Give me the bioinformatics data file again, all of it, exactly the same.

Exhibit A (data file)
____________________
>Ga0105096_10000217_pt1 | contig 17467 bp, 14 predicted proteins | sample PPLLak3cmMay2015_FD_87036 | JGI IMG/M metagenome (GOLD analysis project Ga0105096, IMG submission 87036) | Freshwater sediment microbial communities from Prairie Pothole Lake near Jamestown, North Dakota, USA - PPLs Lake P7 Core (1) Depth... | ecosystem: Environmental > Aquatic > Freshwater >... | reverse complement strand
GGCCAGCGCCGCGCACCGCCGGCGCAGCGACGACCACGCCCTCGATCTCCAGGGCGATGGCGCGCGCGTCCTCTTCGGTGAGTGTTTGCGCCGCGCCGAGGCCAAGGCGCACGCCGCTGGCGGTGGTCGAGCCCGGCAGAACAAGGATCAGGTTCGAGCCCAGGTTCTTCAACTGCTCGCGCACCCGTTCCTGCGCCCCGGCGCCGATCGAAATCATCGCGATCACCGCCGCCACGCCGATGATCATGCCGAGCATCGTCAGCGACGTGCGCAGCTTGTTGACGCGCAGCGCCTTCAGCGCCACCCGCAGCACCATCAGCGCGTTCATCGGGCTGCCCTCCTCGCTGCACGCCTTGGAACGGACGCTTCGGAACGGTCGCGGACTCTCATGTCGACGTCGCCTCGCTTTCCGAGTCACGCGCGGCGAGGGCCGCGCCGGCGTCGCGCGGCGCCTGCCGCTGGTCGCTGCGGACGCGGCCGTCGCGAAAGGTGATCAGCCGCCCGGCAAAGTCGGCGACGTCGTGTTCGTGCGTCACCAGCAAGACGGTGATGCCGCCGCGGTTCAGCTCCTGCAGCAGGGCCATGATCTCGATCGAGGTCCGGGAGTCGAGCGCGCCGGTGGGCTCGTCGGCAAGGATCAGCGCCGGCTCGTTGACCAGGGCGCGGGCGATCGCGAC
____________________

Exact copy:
>Ga0105096_10000217_pt1 | contig 17467 bp, 14 predicted proteins | sample PPLLak3cmMay2015_FD_87036 | JGI IMG/M metagenome (GOLD analysis project Ga0105096, IMG submission 87036) | Freshwater sediment microbial communities from Prairie Pothole Lake near Jamestown, North Dakota, USA - PPLs Lake P7 Core (1) Depth... | ecosystem: Environmental > Aquatic > Freshwater >... | reverse complement strand
GGCCAGCGCCGCGCACCGCCGGCGCAGCGACGACCACGCCCTCGATCTCCAGGGCGATGGCGCGCGCGTCCTCTTCGGTGAGTGTTTGCGCCGCGCCGAGGCCAAGGCGCACGCCGCTGGCGGTGGTCGAGCCCGGCAGAACAAGGATCAGGTTCGAGCCCAGGTTCTTCAACTGCTCGCGCACCCGTTCCTGCGCCCCGGCGCCGATCGAAATCATCGCGATCACCGCCGCCACGCCGATGATCATGCCGAGCATCGTCAGCGACGTGCGCAGCTTGTTGACGCGCAGCGCCTTCAGCGCCACCCGCAGCACCATCAGCGCGTTCATCGGGCTGCCCTCCTCGCTGCACGCCTTGGAACGGACGCTTCGGAACGGTCGCGGACTCTCATGTCGACGTCGCCTCGCTTTCCGAGTCACGCGCGGCGAGGGCCGCGCCGGCGTCGCGCGGCGCCTGCCGCTGGTCGCTGCGGACGCGGCCGTCGCGAAAGGTGATCAGCCGCCCGGCAAAGTCGGCGACGTCGTGTTCGTGCGTCACCAGCAAGACGGTGATGCCGCCGCGGTTCAGCTCCTGCAGCAGGGCCATGATCTCGATCGAGGTCCGGGAGTCGAGCGCGCCGGTGGGCTCGTCGGCAAGGATCAGCGCCGGCTCGTTGACCAGGGCGCGGGCGATCGCGAC